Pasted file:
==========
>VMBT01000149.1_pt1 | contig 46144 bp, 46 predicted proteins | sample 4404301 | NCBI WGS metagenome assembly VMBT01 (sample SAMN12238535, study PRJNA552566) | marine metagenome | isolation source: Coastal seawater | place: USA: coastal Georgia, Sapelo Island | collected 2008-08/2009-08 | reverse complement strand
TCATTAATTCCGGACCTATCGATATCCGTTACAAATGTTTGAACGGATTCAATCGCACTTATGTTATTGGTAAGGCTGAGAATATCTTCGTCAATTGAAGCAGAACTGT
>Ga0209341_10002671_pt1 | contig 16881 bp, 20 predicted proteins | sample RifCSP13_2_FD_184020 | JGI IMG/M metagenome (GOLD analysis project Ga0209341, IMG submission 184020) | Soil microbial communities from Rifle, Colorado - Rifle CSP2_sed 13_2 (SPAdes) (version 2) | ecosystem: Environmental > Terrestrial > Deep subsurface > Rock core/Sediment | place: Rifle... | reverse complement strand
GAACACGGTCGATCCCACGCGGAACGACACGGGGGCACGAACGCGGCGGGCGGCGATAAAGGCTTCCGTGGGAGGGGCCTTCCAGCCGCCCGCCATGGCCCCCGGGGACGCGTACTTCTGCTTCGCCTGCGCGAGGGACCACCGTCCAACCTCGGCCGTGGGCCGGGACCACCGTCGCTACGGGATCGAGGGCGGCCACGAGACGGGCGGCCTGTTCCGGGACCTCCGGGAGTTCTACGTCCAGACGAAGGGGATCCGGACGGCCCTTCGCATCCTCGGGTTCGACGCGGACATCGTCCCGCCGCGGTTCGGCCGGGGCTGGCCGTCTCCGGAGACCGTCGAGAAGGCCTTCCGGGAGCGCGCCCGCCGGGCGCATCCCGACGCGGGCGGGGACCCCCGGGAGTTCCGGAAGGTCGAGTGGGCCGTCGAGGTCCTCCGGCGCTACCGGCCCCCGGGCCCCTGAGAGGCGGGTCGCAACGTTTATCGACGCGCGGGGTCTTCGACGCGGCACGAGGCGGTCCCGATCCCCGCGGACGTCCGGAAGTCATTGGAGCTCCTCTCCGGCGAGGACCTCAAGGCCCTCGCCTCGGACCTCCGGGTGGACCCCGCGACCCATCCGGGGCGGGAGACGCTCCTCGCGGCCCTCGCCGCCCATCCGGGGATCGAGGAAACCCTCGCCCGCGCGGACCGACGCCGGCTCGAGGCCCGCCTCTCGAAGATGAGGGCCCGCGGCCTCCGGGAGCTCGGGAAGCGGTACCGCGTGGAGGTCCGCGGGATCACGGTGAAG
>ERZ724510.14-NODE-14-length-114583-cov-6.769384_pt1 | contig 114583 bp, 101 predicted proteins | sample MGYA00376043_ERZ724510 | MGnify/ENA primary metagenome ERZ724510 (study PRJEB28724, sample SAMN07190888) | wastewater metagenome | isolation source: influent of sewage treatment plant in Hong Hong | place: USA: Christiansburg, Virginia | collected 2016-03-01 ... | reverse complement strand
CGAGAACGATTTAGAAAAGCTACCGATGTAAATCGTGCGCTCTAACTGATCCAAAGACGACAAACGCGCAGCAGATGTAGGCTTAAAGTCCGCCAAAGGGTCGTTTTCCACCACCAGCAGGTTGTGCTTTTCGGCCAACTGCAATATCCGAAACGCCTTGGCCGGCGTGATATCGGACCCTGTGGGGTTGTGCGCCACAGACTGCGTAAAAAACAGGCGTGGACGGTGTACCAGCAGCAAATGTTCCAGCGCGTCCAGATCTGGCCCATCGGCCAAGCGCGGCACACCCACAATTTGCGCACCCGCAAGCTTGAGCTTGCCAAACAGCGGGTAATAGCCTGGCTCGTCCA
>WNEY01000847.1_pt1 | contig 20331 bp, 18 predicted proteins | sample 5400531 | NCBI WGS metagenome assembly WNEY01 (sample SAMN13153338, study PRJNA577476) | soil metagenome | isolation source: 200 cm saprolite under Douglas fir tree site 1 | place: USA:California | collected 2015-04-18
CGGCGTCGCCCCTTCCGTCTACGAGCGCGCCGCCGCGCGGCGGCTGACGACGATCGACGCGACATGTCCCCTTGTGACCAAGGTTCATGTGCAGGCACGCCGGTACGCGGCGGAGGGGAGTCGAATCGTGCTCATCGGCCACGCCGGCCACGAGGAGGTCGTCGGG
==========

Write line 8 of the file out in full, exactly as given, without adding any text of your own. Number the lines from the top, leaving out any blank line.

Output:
CGGCGTCGCCCCTTCCGTCTACGAGCGCGCCGCCGCGCGGCGGCTGACGACGATCGACGCGACATGTCCCCTTGTGACCAAGGTTCATGTGCAGGCACGCCGGTACGCGGCGGAGGGGAGTCGAATCGTGCTCATCGGCCACGCCGGCCACGAGGAGGTCGTCGGG